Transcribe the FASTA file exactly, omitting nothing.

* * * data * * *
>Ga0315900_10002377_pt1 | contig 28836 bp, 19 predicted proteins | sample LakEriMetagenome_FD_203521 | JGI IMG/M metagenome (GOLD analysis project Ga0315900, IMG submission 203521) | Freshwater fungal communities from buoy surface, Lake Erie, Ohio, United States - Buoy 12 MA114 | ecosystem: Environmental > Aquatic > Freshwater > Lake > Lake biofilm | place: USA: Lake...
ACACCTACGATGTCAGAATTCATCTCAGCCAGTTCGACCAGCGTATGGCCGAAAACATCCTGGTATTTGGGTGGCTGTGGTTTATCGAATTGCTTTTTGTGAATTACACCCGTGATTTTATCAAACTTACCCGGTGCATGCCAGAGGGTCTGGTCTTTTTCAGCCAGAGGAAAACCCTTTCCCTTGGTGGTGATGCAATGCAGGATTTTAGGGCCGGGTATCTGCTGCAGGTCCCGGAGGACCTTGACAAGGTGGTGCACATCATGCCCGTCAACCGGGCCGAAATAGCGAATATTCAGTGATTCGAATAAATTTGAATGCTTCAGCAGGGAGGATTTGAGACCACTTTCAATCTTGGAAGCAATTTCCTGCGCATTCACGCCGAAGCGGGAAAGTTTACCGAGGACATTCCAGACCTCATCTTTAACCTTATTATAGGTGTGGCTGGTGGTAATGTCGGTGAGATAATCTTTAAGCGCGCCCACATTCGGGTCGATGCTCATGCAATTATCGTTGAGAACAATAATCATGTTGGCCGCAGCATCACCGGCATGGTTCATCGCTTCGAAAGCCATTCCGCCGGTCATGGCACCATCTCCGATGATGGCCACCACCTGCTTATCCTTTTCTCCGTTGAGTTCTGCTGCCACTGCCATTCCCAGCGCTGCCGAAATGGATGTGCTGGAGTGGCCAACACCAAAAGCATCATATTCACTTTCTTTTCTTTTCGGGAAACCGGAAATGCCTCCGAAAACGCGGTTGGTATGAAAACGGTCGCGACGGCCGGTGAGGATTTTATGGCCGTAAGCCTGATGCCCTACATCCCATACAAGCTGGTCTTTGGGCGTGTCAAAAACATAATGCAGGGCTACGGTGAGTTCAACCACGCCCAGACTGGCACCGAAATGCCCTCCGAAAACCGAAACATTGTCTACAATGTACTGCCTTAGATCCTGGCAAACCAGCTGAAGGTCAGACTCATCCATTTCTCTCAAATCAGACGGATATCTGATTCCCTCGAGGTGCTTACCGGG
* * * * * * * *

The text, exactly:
>Ga0315900_10002377_pt1 | contig 28836 bp, 19 predicted proteins | sample LakEriMetagenome_FD_203521 | JGI IMG/M metagenome (GOLD analysis project Ga0315900, IMG submission 203521) | Freshwater fungal communities from buoy surface, Lake Erie, Ohio, United States - Buoy 12 MA114 | ecosystem: Environmental > Aquatic > Freshwater > Lake > Lake biofilm | place: USA: Lake...
ACACCTACGATGTCAGAATTCATCTCAGCCAGTTCGACCAGCGTATGGCCGAAAACATCCTGGTATTTGGGTGGCTGTGGTTTATCGAATTGCTTTTTGTGAATTACACCCGTGATTTTATCAAACTTACCCGGTGCATGCCAGAGGGTCTGGTCTTTTTCAGCCAGAGGAAAACCCTTTCCCTTGGTGGTGATGCAATGCAGGATTTTAGGGCCGGGTATCTGCTGCAGGTCCCGGAGGACCTTGACAAGGTGGTGCACATCATGCCCGTCAACCGGGCCGAAATAGCGAATATTCAGTGATTCGAATAAATTTGAATGCTTCAGCAGGGAGGATTTGAGACCACTTTCAATCTTGGAAGCAATTTCCTGCGCATTCACGCCGAAGCGGGAAAGTTTACCGAGGACATTCCAGACCTCATCTTTAACCTTATTATAGGTGTGGCTGGTGGTAATGTCGGTGAGATAATCTTTAAGCGCGCCCACATTCGGGTCGATGCTCATGCAATTATCGTTGAGAACAATAATCATGTTGGCCGCAGCATCACCGGCATGGTTCATCGCTTCGAAAGCCATTCCGCCGGTCATGGCACCATCTCCGATGATGGCCACCACCTGCTTATCCTTTTCTCCGTTGAGTTCTGCTGCCACTGCCATTCCCAGCGCTGCCGAAATGGATGTGCTGGAGTGGCCAACACCAAAAGCATCATATTCACTTTCTTTTCTTTTCGGGAAACCGGAAATGCCTCCGAAAACGCGGTTGGTATGAAAACGGTCGCGACGGCCGGTGAGGATTTTATGGCCGTAAGCCTGATGCCCTACATCCCATACAAGCTGGTCTTTGGGCGTGTCAAAAACATAATGCAGGGCTACGGTGAGTTCAACCACGCCCAGACTGGCACCGAAATGCCCTCCGAAAACCGAAACATTGTCTACAATGTACTGCCTTAGATCCTGGCAAACCAGCTGAAGGTCAGACTCATCCATTTCTCTCAAATCAGACGGATATCTGATTCCCTCGAGGTGCTTACCGGG